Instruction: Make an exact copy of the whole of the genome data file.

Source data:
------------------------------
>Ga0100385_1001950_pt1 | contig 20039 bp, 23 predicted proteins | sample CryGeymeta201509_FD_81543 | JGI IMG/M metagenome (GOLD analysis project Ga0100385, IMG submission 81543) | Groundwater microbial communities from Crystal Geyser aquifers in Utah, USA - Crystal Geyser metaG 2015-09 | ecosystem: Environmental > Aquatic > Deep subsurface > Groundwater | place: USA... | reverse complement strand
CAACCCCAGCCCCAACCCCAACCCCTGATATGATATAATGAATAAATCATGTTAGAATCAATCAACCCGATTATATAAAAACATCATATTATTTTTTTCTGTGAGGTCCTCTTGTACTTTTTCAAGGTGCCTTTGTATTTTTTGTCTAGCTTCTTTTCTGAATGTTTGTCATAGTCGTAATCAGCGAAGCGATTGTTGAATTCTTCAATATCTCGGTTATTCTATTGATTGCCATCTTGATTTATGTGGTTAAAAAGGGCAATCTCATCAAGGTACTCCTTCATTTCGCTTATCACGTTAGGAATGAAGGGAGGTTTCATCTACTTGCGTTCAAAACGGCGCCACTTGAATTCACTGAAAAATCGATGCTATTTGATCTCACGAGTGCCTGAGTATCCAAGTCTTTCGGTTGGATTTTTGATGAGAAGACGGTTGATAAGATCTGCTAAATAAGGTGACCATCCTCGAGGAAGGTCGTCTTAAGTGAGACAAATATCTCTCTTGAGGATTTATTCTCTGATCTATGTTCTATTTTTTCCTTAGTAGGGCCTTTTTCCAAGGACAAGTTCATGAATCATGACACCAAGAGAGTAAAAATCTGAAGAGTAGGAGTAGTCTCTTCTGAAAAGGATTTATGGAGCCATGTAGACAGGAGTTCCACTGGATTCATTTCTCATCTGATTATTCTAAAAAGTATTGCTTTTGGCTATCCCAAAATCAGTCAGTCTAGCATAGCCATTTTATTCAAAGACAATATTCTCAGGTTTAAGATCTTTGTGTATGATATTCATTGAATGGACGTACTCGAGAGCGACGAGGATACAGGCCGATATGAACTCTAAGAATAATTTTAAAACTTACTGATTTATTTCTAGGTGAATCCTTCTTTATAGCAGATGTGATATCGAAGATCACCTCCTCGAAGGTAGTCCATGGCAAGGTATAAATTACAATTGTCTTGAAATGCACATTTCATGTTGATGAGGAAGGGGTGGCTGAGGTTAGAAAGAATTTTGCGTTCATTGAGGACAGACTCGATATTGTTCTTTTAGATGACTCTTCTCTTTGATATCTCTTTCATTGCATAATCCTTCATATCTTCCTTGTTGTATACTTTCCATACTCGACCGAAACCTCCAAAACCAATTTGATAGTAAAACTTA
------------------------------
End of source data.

>Ga0100385_1001950_pt1 | contig 20039 bp, 23 predicted proteins | sample CryGeymeta201509_FD_81543 | JGI IMG/M metagenome (GOLD analysis project Ga0100385, IMG submission 81543) | Groundwater microbial communities from Crystal Geyser aquifers in Utah, USA - Crystal Geyser metaG 2015-09 | ecosystem: Environmental > Aquatic > Deep subsurface > Groundwater | place: USA... | reverse complement strand
CAACCCCAGCCCCAACCCCAACCCCTGATATGATATAATGAATAAATCATGTTAGAATCAATCAACCCGATTATATAAAAACATCATATTATTTTTTTCTGTGAGGTCCTCTTGTACTTTTTCAAGGTGCCTTTGTATTTTTTGTCTAGCTTCTTTTCTGAATGTTTGTCATAGTCGTAATCAGCGAAGCGATTGTTGAATTCTTCAATATCTCGGTTATTCTATTGATTGCCATCTTGATTTATGTGGTTAAAAAGGGCAATCTCATCAAGGTACTCCTTCATTTCGCTTATCACGTTAGGAATGAAGGGAGGTTTCATCTACTTGCGTTCAAAACGGCGCCACTTGAATTCACTGAAAAATCGATGCTATTTGATCTCACGAGTGCCTGAGTATCCAAGTCTTTCGGTTGGATTTTTGATGAGAAGACGGTTGATAAGATCTGCTAAATAAGGTGACCATCCTCGAGGAAGGTCGTCTTAAGTGAGACAAATATCTCTCTTGAGGATTTATTCTCTGATCTATGTTCTATTTTTTCCTTAGTAGGGCCTTTTTCCAAGGACAAGTTCATGAATCATGACACCAAGAGAGTAAAAATCTGAAGAGTAGGAGTAGTCTCTTCTGAAAAGGATTTATGGAGCCATGTAGACAGGAGTTCCACTGGATTCATTTCTCATCTGATTATTCTAAAAAGTATTGCTTTTGGCTATCCCAAAATCAGTCAGTCTAGCATAGCCATTTTATTCAAAGACAATATTCTCAGGTTTAAGATCTTTGTGTATGATATTCATTGAATGGACGTACTCGAGAGCGACGAGGATACAGGCCGATATGAACTCTAAGAATAATTTTAAAACTTACTGATTTATTTCTAGGTGAATCCTTCTTTATAGCAGATGTGATATCGAAGATCACCTCCTCGAAGGTAGTCCATGGCAAGGTATAAATTACAATTGTCTTGAAATGCACATTTCATGTTGATGAGGAAGGGGTGGCTGAGGTTAGAAAGAATTTTGCGTTCATTGAGGACAGACTCGATATTGTTCTTTTAGATGACTCTTCTCTTTGATATCTCTTTCATTGCATAATCCTTCATATCTTCCTTGTTGTATACTTTCCATACTCGACCGAAACCTCCAAAACCAATTTGATAGTAAAACTTA